Why Horses Pull Back
There are three things to consider when tying a horse: 1) Horses are claustrophobic by nature. 2) Horses have a fight-or-flight instinct. 3)Horses have a very strong survival instinct.
When a horse realizes he is tied solid and feels trapped, he panics. His fight-or-flight instinct kicks in and he tries to get away and pulls back. The Blocker Tie Ring allows the horse to pull enough slack through the tie ring to relieve his source of panic or sense of claustrophobia.
Release is the Solution
The Blocker Tie Ring is an excellent tool for re-schooling a horse with a pull back problem. When working with your horse that has pull back problems, you need to overcome your horse’s pre-existing psychological aversion to being tied. When your horse starts to panic and pull back, the Blocker Tie Ring allows your horse to pull the lead rope through the tie ring, preventing your horse from building up enough pressure to break tack or whatever he is tied to. The moment your horse stops pulling back, the pressure on his poll, neck and withers is released. This lets the horse figure out for himself that he isn’t trapped and that once he stops pulling back, the pressure is gone.
|What You Need
Before you begin, you need the following:
||A properly-installed Blocker Tie Ring in a controlled environment, such as an arena or round pen.
||A long lead rope, between 10-12 feet long.
||A good understanding of how to use the Blocker Tie Ring and tie the three different tying levels.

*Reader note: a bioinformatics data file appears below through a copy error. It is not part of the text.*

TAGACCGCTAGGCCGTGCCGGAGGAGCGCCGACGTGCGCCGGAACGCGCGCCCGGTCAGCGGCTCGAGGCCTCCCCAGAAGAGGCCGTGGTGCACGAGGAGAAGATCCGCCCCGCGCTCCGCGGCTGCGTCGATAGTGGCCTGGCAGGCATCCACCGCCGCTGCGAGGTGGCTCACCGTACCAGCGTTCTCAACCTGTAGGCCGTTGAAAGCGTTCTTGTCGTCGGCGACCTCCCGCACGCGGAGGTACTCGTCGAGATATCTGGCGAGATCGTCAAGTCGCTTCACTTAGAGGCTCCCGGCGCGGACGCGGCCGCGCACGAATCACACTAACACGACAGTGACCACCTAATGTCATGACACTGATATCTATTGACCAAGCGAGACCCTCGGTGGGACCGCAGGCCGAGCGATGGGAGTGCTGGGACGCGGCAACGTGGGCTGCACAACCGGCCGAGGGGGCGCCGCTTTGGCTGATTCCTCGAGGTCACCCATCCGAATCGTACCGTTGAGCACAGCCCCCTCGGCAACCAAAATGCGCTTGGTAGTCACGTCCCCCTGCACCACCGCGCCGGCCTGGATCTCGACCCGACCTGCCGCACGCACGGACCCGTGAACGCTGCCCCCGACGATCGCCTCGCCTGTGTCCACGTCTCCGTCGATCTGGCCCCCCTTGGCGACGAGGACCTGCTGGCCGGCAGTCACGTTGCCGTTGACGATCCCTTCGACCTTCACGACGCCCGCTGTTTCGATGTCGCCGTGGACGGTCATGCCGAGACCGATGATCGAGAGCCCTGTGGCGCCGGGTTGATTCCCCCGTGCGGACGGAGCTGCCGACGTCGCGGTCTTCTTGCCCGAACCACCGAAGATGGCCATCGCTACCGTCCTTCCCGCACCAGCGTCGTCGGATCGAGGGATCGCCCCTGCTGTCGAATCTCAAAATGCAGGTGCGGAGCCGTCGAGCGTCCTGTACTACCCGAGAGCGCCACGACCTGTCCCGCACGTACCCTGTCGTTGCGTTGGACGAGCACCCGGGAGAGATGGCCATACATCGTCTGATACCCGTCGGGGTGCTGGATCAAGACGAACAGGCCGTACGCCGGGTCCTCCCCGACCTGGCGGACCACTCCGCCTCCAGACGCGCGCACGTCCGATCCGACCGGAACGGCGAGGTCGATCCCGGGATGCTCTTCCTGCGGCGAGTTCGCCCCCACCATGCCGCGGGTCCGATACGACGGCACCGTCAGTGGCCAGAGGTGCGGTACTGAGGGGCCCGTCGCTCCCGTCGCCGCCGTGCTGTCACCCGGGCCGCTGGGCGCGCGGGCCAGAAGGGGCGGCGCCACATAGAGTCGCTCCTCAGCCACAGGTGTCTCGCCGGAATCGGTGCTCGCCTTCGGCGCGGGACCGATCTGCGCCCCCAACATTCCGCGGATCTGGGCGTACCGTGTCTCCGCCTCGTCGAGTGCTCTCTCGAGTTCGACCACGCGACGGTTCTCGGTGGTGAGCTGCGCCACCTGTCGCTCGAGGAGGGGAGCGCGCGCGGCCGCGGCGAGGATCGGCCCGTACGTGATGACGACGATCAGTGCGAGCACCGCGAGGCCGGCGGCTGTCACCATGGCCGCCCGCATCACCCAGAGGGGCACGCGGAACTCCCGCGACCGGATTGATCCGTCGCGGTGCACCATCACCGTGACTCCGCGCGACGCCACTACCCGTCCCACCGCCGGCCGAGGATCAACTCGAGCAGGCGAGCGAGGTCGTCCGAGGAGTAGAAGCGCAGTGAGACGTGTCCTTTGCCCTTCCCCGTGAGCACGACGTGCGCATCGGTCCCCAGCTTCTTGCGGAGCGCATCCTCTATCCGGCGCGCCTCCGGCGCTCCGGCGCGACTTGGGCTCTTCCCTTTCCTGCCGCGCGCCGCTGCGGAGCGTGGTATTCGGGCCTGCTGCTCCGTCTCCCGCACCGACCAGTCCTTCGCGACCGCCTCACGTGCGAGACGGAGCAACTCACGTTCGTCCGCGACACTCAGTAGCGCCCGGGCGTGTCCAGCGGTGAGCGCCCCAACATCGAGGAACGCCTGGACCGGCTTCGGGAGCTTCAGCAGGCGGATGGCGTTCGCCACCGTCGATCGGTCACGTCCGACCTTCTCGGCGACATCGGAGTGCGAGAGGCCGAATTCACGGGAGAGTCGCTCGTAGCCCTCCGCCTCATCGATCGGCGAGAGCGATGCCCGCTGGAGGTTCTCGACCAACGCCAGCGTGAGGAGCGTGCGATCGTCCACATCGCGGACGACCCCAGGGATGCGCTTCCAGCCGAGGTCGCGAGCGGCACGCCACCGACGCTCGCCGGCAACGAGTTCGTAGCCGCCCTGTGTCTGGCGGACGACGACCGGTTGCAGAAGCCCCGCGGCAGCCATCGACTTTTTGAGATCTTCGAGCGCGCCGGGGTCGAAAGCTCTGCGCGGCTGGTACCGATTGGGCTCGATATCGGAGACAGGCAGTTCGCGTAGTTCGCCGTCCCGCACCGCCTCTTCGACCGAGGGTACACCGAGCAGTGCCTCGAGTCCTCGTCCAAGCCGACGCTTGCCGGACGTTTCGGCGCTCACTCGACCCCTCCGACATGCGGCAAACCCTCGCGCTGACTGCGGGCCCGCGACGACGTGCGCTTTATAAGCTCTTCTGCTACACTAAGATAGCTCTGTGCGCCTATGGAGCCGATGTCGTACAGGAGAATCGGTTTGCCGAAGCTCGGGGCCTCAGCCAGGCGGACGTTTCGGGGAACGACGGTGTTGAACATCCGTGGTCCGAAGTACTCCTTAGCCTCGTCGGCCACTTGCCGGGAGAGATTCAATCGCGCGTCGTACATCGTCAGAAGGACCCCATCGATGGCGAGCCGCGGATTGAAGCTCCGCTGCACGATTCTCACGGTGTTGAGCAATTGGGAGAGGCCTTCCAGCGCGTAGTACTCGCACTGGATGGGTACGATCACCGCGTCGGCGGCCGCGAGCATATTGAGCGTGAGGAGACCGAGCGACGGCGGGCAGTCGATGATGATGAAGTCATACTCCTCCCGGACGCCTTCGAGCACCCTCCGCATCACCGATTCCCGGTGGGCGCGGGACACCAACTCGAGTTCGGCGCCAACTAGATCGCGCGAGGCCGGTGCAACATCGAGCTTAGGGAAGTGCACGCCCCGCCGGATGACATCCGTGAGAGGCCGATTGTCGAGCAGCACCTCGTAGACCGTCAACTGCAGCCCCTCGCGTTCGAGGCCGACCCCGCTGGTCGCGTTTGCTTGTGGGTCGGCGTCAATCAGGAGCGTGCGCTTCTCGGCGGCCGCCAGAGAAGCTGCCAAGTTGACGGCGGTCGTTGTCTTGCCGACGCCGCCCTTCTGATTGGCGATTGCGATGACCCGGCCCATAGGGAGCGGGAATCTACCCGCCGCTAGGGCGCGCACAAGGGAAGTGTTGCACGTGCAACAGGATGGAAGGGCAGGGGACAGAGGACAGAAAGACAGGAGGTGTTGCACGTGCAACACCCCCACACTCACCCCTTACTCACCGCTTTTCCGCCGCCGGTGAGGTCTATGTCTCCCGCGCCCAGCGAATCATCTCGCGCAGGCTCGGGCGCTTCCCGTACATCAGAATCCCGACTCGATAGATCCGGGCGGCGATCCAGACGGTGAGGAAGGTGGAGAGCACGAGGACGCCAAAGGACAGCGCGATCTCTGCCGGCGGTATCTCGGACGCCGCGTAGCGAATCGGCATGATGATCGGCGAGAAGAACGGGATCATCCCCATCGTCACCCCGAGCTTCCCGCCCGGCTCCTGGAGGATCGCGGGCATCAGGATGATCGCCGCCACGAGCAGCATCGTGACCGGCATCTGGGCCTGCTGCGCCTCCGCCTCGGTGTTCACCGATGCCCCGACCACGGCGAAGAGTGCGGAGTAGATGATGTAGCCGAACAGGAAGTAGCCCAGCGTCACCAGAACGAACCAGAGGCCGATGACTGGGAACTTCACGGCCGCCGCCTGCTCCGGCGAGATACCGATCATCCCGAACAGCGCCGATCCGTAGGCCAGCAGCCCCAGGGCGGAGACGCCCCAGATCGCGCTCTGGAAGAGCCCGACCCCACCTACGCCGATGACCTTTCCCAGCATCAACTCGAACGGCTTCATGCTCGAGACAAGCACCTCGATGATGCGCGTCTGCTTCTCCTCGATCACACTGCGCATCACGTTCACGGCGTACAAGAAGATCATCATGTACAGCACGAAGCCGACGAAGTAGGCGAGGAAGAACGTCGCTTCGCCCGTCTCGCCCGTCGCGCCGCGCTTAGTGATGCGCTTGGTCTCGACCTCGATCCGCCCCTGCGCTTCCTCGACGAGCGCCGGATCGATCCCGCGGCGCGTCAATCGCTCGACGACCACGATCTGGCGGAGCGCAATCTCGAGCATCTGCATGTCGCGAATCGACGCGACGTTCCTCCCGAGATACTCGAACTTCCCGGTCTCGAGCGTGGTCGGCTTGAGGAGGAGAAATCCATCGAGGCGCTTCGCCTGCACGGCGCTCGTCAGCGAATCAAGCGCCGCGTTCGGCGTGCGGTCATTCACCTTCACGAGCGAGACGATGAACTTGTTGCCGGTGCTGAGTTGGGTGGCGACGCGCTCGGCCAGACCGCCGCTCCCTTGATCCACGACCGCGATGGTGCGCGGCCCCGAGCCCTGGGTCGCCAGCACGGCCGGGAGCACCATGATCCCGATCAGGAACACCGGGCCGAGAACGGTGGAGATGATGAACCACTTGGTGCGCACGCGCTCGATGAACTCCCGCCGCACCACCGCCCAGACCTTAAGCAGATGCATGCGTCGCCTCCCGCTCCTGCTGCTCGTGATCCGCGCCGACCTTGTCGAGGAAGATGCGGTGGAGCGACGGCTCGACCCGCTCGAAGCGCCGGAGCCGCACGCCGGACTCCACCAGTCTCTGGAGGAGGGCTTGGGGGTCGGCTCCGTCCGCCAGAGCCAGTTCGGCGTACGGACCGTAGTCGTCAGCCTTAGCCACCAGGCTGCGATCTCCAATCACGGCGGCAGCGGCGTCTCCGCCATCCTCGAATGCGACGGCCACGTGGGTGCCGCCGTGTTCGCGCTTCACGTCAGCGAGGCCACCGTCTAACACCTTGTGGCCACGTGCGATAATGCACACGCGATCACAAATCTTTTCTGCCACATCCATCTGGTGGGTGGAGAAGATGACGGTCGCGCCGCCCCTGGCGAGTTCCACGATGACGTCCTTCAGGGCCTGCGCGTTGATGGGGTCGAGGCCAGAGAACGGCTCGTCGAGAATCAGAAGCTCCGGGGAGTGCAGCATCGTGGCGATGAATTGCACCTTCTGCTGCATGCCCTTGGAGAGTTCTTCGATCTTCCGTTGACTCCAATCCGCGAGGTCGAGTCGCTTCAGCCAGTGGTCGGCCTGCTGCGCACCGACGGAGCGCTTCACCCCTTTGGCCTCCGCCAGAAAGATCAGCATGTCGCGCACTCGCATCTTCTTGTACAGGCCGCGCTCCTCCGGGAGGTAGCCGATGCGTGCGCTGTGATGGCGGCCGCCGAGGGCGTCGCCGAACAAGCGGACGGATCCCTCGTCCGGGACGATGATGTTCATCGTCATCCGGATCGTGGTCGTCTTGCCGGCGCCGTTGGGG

||Confidence in your horse to properly lead and stop with a good concept of “Whoa.” It is important that he understand how to give to pressure when asked.
Start by tying your horse at the Basic Tying Level 1. Stand aside. Plan on your horse to panic and pull back once you have him tied, but allow him to pull enough slack through so that he no longer feels trapped or claustrophobic. Most often, a horse will only need to pull back about 4 or 5 feet until he realizes he isn’t trapped and there’s no danger. Try not to interfere and let him figure it out on his own. Once he’s settled down a bit, pull the slack back through the tie ring and reassure your horse. Wait for your horse to pull back again and repeat this process. It may take several sessions for your horse to accept being tied, but it is important that you don’t rush his progress. Time and patience are in order for he has to re-learn everything he knows about being tied.
Moving on to More Hold
If your horse casually pulls the rope through the tie ring at Level 1 without any fear or nervousness, you can tie your horse at Level 2. Your horse may still pull back on the Tie Ring, but he’ll find that there is more resistance. He can still pull free, but it will require more effort to do so. If he should become frantic, return to tying at Level 1 to regain his confidence.
Should your horse still need more hold, repeat these steps to train your horse to tie at Level 3 only when your horse accepts being tied at Level 2 without fear or resistance. Again, reduce the amount of hold should your horse become panicky.
Take Your Time
Pull-back problems erode your horse’s confidence. Be patient with your horse and reassure him that he’s okay so that he can build his confidence back up. With time, your horse should begin to accept being tied and realize that he’s not trapped or in any danger. It is also helpful to go to the basics of your ground work. Work on leading, backing and stopping your horse and asking him to give to pressure. Re-establishing that foundation works directly with re-schooling him to tie.
NOTE: Never leave your horse unattended when you are training him to tie.